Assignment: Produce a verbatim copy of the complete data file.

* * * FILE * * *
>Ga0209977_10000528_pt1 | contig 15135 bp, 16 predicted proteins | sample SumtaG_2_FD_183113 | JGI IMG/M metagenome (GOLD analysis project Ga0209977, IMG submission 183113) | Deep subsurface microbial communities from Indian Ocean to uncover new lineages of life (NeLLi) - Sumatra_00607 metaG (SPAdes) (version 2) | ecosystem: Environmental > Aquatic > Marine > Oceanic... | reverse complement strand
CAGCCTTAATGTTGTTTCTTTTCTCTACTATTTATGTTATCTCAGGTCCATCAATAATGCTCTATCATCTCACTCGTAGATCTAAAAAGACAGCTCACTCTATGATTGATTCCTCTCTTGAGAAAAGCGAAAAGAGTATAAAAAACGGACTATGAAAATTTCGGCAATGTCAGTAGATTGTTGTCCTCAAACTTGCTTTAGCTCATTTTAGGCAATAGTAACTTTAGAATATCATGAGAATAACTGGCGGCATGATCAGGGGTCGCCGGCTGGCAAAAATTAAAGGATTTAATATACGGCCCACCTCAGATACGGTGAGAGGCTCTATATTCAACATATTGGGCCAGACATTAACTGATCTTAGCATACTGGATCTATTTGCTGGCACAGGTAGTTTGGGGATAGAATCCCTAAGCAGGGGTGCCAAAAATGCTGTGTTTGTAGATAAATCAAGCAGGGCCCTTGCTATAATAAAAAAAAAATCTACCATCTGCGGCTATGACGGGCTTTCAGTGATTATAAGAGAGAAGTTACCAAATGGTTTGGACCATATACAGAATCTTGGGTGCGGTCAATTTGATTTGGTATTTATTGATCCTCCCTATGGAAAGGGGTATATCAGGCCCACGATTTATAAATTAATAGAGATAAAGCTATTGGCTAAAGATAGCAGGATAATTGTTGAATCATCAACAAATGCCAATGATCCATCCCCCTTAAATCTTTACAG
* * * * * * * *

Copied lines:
>Ga0209977_10000528_pt1 | contig 15135 bp, 16 predicted proteins | sample SumtaG_2_FD_183113 | JGI IMG/M metagenome (GOLD analysis project Ga0209977, IMG submission 183113) | Deep subsurface microbial communities from Indian Ocean to uncover new lineages of life (NeLLi) - Sumatra_00607 metaG (SPAdes) (version 2) | ecosystem: Environmental > Aquatic > Marine > Oceanic... | reverse complement strand
CAGCCTTAATGTTGTTTCTTTTCTCTACTATTTATGTTATCTCAGGTCCATCAATAATGCTCTATCATCTCACTCGTAGATCTAAAAAGACAGCTCACTCTATGATTGATTCCTCTCTTGAGAAAAGCGAAAAGAGTATAAAAAACGGACTATGAAAATTTCGGCAATGTCAGTAGATTGTTGTCCTCAAACTTGCTTTAGCTCATTTTAGGCAATAGTAACTTTAGAATATCATGAGAATAACTGGCGGCATGATCAGGGGTCGCCGGCTGGCAAAAATTAAAGGATTTAATATACGGCCCACCTCAGATACGGTGAGAGGCTCTATATTCAACATATTGGGCCAGACATTAACTGATCTTAGCATACTGGATCTATTTGCTGGCACAGGTAGTTTGGGGATAGAATCCCTAAGCAGGGGTGCCAAAAATGCTGTGTTTGTAGATAAATCAAGCAGGGCCCTTGCTATAATAAAAAAAAAATCTACCATCTGCGGCTATGACGGGCTTTCAGTGATTATAAGAGAGAAGTTACCAAATGGTTTGGACCATATACAGAATCTTGGGTGCGGTCAATTTGATTTGGTATTTATTGATCCTCCCTATGGAAAGGGGTATATCAGGCCCACGATTTATAAATTAATAGAGATAAAGCTATTGGCTAAAGATAGCAGGATAATTGTTGAATCATCAACAAATGCCAATGATCCATCCCCCTTAAATCTTTACAG